miscreants

The 12th Annual Chicago African Diaspora Film Festival

| June 16, 2014 | 0 Comments

The Chicago African Diaspora International Film Festival is back to celebrate 12 years of consecutive work in the Windy City. To be held from June 13-19, hosted by Facets Cinematheque and presented by Art Mattan Productions, the festival will showcase 14 documentary and fiction films set in The United States, South Africa, Trinidad and Tobago, Egypt, France, Haiti, Cuba, Dominican Republic, Jamaica, Curacao, Morocco, Argentina, Uruguay, and Mexico.

The festival will open with Freedom Summer by Emmy-winning MacArthur “genius” Fellow filmmaker Stanley Nelson.  A Sundance Film Festival favorite, this film covers the Civil Rights Movement efforts during a very intense period in Mississippi, the Summer of 1964. The screening will be preceded by a catered reception and will be followed by a discussion with veteran film producer Cyndee Readdean, who will discuss the making of this powerful film that commemorates the 50th anniversary of the Freedom Summer events.

Another historical program highlighting the African-American experience is the African-American Trailblazers Program that pays homage to the creativity, imagination and resilience of two remarkable African-American women: Josephine Baker and Madame C.J. Walker. The two films in the program: Josephine Baker: Black Diva in a White Man’s World and Two Dollars and a Dream will be enhanced by a conversation with Professor Zakiya R. Adair, Ph.D., whose areas of specialization are transnational women’s cultural history, African-American history and black expressive culture.

As Freedom Summer explores a historic moment in American History, Tula, The Revolt and The Jews of Egypt explore historic moments in Curaçao and Egypt, respectively. Tula, the Revolt is an epic narrative about the slave revolt led by Tula on the island of Curaçao in 1795. The Jews of Egypt is a documentary that describes Egypt’s nation building and identity definition processes in the first half of the 20th Century. Music and dance are celebrated in ADIFF 2014 with four documentaries representative of the revealing nature of art as they make us travel and see people dance and sing to incredibly rich musical expressions.

Tango Negro: The African Roots of Tango moves in and out of Uruguay and Argentina as it illustrates the ever present African component in Tango, Candombe, Milongon and other African-based musical styles found in the Rio de la Plata region. Made in Jamaica is a powerful and revealing musical documentary that presents a rich social portrait of contemporary Jamaica through interviews with and performances by acts as diverse as Third World, Yellow Man, Bunny Wailer and Bounty Killer, just to name a few.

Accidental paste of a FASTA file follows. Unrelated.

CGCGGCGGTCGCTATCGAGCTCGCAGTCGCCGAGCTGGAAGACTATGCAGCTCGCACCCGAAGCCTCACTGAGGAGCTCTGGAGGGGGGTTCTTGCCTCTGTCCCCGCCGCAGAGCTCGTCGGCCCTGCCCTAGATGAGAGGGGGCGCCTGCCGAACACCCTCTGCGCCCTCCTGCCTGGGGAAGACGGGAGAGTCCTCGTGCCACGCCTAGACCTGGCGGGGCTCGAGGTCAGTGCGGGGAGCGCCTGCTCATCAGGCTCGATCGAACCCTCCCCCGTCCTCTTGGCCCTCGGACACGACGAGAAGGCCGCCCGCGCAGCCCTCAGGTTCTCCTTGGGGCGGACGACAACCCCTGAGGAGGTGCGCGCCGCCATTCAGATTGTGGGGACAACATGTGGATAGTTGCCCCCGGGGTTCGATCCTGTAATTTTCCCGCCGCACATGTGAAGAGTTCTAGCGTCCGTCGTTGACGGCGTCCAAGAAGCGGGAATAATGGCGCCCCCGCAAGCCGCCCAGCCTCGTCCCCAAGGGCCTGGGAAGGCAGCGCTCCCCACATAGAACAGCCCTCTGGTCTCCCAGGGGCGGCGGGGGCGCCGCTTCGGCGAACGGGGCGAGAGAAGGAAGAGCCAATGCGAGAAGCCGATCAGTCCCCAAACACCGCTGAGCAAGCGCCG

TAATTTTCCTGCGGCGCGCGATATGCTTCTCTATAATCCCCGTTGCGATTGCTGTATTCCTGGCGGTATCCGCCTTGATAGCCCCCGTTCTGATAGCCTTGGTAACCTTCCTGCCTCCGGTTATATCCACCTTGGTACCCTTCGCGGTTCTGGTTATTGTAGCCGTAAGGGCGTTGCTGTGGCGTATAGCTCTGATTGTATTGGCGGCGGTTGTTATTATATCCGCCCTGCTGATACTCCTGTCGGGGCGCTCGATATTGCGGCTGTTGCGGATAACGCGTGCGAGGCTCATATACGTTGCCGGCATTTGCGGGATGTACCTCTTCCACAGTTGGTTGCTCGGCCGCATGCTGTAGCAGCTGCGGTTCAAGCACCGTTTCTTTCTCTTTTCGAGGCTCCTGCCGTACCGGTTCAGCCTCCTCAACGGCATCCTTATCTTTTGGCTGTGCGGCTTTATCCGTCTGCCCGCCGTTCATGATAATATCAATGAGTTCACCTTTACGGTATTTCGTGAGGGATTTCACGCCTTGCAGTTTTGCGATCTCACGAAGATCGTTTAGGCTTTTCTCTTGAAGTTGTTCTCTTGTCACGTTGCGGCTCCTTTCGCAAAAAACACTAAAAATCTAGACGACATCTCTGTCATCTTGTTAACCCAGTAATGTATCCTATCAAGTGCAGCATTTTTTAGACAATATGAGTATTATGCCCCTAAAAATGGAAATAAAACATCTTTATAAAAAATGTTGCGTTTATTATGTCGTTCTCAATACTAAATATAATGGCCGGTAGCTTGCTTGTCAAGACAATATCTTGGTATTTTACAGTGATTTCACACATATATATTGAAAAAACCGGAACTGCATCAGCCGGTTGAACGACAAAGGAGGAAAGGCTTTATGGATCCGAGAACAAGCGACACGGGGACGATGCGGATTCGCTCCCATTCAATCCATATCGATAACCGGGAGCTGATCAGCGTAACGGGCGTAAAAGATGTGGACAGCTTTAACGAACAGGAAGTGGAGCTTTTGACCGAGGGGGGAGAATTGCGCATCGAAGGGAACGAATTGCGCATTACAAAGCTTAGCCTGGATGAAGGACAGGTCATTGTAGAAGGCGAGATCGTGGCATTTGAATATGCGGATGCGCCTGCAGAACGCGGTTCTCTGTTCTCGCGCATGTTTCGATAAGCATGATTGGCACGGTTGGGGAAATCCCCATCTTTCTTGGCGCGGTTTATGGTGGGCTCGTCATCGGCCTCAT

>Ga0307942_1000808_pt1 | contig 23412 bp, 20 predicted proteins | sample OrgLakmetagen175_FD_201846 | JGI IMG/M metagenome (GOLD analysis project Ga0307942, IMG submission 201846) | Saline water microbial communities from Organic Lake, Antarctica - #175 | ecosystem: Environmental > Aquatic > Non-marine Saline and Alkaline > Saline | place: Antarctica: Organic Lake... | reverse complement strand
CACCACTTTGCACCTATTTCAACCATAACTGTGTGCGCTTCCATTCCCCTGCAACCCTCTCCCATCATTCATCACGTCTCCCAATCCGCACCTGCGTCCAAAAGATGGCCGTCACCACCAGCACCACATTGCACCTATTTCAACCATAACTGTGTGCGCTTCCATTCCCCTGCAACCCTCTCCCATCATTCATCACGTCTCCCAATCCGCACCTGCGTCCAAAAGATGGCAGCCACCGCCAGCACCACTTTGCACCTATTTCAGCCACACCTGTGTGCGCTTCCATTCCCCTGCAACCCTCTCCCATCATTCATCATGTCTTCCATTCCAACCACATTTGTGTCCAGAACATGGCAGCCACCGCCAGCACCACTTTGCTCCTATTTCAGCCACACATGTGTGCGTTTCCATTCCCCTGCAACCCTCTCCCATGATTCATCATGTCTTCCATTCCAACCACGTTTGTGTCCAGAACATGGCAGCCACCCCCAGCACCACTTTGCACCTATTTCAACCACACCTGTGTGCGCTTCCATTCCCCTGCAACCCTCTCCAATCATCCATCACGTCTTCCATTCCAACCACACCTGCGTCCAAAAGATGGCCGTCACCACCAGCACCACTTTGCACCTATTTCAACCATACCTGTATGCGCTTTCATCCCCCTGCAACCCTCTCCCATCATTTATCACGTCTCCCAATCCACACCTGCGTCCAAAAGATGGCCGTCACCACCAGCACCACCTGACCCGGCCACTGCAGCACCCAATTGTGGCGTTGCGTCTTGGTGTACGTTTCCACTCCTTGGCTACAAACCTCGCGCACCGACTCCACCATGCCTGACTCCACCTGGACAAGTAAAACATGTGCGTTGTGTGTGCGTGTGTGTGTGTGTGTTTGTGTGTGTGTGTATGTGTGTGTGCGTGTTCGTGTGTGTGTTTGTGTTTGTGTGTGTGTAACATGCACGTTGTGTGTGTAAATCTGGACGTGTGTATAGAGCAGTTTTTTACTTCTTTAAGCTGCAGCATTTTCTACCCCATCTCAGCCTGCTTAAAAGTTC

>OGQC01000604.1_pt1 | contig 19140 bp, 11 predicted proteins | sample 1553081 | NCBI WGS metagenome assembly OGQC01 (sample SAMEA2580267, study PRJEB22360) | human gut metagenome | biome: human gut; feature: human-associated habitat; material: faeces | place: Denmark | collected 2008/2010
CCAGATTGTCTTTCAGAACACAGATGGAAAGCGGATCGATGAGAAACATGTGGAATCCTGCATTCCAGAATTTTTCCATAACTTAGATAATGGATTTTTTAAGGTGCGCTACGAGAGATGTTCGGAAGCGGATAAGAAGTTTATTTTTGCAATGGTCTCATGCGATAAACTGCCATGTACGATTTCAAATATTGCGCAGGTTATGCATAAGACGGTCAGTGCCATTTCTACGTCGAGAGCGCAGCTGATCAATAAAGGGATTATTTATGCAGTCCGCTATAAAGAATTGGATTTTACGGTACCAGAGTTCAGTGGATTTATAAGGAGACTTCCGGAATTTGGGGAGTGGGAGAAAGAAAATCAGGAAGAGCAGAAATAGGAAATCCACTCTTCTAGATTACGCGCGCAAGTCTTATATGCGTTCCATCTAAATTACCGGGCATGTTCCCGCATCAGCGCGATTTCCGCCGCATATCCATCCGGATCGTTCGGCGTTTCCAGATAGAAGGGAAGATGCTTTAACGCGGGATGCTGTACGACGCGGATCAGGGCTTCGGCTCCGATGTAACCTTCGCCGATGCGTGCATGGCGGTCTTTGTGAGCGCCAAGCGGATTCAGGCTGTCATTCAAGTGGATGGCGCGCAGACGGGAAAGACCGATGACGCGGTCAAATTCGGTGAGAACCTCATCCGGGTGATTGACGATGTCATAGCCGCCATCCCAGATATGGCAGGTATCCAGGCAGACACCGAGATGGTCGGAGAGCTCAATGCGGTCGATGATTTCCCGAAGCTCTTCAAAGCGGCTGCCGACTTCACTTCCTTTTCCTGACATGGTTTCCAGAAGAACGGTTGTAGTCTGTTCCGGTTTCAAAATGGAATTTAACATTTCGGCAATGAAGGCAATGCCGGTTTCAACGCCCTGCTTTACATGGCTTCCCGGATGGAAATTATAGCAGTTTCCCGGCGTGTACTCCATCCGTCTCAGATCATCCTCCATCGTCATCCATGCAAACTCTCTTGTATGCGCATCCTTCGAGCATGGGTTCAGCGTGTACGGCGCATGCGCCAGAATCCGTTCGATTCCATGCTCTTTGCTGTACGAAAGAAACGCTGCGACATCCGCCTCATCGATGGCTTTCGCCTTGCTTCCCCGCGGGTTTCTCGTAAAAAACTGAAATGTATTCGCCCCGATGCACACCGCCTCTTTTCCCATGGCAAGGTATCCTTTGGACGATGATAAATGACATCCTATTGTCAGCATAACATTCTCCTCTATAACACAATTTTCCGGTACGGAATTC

Presented to celebrate South Africa Youth Day in collaboration with the Chicago South African Consulate – The African Cypher is a film that harnesses the energy of the unique and diverse dancing styles of Pantsula and Bhujwa to Krump and B-boy and that demonstrates how South Africa is a reservoir of music and dance that, with the change of times and a very creative youth movement, has tremendously enriched its musical scenario.

From Coffee Plantation to the Tumba Francesa, to be featured in the program entitled Haiti in the Spanish Speaking Caribbean, is a film that traces the origins of “Tumba Francesa” in Cuba: a dance practiced by descendants of Saint-Domingue slaves in accordance with the choreography and religious traditions of their Dahomeyan ancestry. The presentation of this film together with that of the documentary Birthright Crisis will be followed by a discussion with Frantz Voltaire, founder and current chairman of CIDIHCA, a Haitian and Caribbean research center based in Montreal. The discussion will focus on the contributions of the Haitian people to Cuba and the Dominican Republic nations.

ADIFF 2014 will also present four fiction films dealing with love, friendship, and the confrontations of ideas and ideals. Between Friends is a story of love, friends and life in Trinidad and Tobago. Go for Sisters by award-winning filmmaker John Sayles (The Brother from Another Planet) tells us a story of immigration, friendship, motherly love and intrigue. The Miscreants, from Morocco/Switzerland, follows a group of actors who are kidnapped by religious extremists. The interaction between both groups is very revealing. Love Triangle is an African-American romantic thriller that follows two men and a woman entangled in an impossible love affair.

The 12th Annual African Diaspora Film Festival-Chicago is made possible thanks to the generous support of the following institutions: Facets Cinemateque, ArtMattan Productions, the Center for Black Diaspora at DePaul University, The Dusable Heritage Association; TV5 Monde, the Curacao Tourism Corporation, The Quebec Government Office – Chicago and the Embassy of Switzerland – Washington, D.C. Special thanks to the Chicago Crusader, generous ADIFF 2014 Media Sponsor.

Facets Cinémathèque is located at 1517 W. Fullerton Ave. in Chicago. For a full schedule and to order advance tickets online please call 773-281-4114 or 212-864-1760 or visit http://www.facets.org or http://www.NYADIFF.org. Tickets are $15 for Opening Night and $9 general admission.

About the Author:

Elaine Hegwood Bowen is an editor, writer and film critic in Chicago. She is the proud parent of "the smart rapper"--chemist-turned-rapper, turned humanitarian...Psalm One!
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